Several days later, after my breakfast with Amelia, I made an appointment to see Father Seraphim again. The first time we spoke, he had mentioned meeting Josh when he was in prison, and I hoped to learn more about that time in his life.
I pulled up to the old, beautiful church in the late afternoon. It was mid-week, and Father Seraphim had been hearing Confessions; the last one of the day was just wrapping up as I entered the building and stood waiting under the large dome of Christ. Near the front of the church, just in front of the iconostasis screen—which separates the sanctuary and the altar—two men stood before a small stand, upon which was an icon of Jesus. I watched as one man knelt and bowed his head; and it appeared then that Father Seraphim said a blessing over this man. After this was done the two stood talking for a few minutes before turning and walking towards me. Father Seraphim belted out a greeting as he approached, and I was startled to suddenly recognize Father Davidson as he passed me, on his way out of the church. It was strange that I hadn’t realized it was him who had been giving his confession, but the light was dim, and I hadn’t expected to see him here.
He smiled as he walked past; and I felt glad to see him but also sheepish, since I was here to talk about him. I felt as though I had been caught red-handed, and I began to reconsider my mission here, now that the object of my inquiry had just looked me square in the eyes, seeming to know my innermost thoughts and motives. I felt exposed, and I questioned myself: was it ethical to inquire about another person in this way, or in the end is it all simply gossip?
As Father Davidson left the church building, Father Seraphim assured me, seeming to have read my mind, “Your friend apparently anticipated your visit today; and he told me you’d have some questions about his past.”
“Oh?!” I responded, feeling embarrassed, and even more exposed now.
“Relax!” Father Seraphim laughed. “Be at peace. It’s fine…he wants you to know his past. It’s interesting actually…you may find this interesting, I did…he said, and I’m quoting, ‘that you need to know’…so, what is it that you need to know about him?”
This took me off guard, and I felt a little defensive. “I don’t think I need to know anything,” I replied peevishly, “It’s not a compulsion or anything. I can’t imagine what the need would be.”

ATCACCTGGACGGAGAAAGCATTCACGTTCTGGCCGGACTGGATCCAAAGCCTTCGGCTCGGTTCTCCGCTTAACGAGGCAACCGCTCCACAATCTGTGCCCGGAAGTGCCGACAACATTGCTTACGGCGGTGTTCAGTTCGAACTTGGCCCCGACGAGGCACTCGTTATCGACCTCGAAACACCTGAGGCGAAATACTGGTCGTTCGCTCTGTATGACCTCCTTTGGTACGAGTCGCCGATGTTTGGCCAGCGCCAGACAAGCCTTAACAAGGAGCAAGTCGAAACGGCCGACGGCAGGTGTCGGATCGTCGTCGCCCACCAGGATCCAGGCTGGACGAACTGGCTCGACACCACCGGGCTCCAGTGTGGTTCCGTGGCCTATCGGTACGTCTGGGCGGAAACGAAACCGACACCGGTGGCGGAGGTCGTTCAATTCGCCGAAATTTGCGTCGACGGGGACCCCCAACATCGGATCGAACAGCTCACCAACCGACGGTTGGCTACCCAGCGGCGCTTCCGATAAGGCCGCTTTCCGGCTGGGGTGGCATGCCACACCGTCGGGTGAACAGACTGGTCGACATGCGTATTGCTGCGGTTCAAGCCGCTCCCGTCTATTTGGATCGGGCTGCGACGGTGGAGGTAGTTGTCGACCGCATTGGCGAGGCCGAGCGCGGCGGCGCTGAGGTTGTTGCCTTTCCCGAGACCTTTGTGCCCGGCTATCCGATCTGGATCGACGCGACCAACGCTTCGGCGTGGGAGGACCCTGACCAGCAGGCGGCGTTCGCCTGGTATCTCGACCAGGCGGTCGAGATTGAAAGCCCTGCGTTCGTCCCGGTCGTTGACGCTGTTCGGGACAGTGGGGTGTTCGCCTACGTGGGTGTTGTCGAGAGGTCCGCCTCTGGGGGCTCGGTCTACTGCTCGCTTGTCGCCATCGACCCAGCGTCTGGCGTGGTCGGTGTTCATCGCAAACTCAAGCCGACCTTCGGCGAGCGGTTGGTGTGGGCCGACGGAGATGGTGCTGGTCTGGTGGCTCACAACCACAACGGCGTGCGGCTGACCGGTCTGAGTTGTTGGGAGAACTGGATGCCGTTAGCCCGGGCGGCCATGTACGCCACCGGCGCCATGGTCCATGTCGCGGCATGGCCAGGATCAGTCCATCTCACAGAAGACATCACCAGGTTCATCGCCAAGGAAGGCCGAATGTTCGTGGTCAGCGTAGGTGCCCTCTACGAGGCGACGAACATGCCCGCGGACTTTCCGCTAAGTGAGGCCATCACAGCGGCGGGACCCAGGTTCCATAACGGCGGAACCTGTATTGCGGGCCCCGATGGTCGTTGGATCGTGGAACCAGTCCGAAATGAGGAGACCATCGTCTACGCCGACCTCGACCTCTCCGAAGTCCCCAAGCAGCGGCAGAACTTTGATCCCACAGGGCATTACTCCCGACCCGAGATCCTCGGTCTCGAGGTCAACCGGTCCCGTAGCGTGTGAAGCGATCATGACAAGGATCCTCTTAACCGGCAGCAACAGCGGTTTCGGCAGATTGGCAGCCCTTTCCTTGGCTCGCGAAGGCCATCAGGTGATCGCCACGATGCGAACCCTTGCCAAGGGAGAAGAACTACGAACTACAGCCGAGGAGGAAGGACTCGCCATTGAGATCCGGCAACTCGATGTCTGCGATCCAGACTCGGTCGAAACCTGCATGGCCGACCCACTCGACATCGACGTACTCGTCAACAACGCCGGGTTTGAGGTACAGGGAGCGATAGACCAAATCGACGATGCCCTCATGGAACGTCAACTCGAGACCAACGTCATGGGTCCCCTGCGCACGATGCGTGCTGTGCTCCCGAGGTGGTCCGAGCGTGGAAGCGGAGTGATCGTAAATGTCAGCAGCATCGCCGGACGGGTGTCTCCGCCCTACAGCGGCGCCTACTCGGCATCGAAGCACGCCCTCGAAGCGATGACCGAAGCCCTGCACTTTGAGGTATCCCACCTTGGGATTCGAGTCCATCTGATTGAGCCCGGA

“Ha!” Father Seraphim laughed heartily; and I became annoyed. “Maybe it isn’t you that need it, maybe he needs it…or maybe the universe needs it, as people like to say…or others need to know, those whom you will tell his story to in the future, maybe you need to know…for them.”
I felt my defenses lower as he said this, and my embarrassment subsided—replaced by a new sense of purpose and importance. I answered, “Well…I do think his story is worth telling.”
“There we have it then! Let’s talk! Shall we take a walk outside? I’ve been cooped up inside here and need some fresh air anyway…and I’d like to check in with the tenants!” Father Seraphim said jovially as he ushered me out a side door. We crossed the parking lot and entered the church cemetery as my eyes adjusted to the bright light.
As we made our way between two rows of headstones, Father Seraphim quipped, “They’re always late with the rent, but we let them stay…we don’t evict anyone! In fact, their rent’s already been paid…for eternity!…They’ve got a good deal!” After a short belly laugh, he turned more serious, and stated dryly, “…death was a big topic between Josh and I, when we first met…while he was in prison. He said he felt as though he had already died, in a sense…sitting in his cell alone, away from his family, and his friends. That was a big transition for him.”
“It must have been horrible.”
“Not sure. He has always had a way of rolling with the punches, Josh has. I don’t think he liked it…no, but he learned from it. And when he said he felt as though he had already died…he didn’t mean that necessarily in a bad way either. He was very insightful for his age…at first he felt sad, but then he felt liberated…that’s what he said…and isn’t that perfectly paradoxical?…that he found freedom, while locked away in a prison cell? When he told me that, I thought to myself…now, here is a young man made for the Orthodox Church, the Orthodox way…willing and able to recognize life’s paradoxes, and to live his life square in the midst of them…not over-simplifying in one direction or its opposite!”
“That’s not always easy to do,” I agreed.
“I believe that it takes humility! In an ultimate sense…great humility…to face the unexpected and the unknown…and to say with your entire being in that moment, as you realize…I didn’t know…I don’t know!…Yes, that’s when the real discoveries are made!” Father Seraphim declared triumphantly, before continuing, “Is there anything more shameful to the mind of man, than to admit that it doesn’t know?!…But Josh didn’t have to know, doesn’t have to know…and that has always been his glory…his perfection, I believe…he embraces this death in every moment…he allows himself to die, in a sense…he allows his pride, his vanity, his idea of himself to die in every moment…so that he can live!” Father Seraphim looked around himself, and gestured towards several of the tombs, and continued, “What secrets do they now know?! We don’t really know! But they gave themselves in death…they relinquished control and authority over themselves…we know that for certain…like Jesus Christ, they gave up their will to the will of God…when they died…and what a perfect death is the death to one’s own will, and the relinquishing of one’s life to the will of God! Some wait until the end of their life to do this…while others, like Josh, learn to do it along the way.”
* * *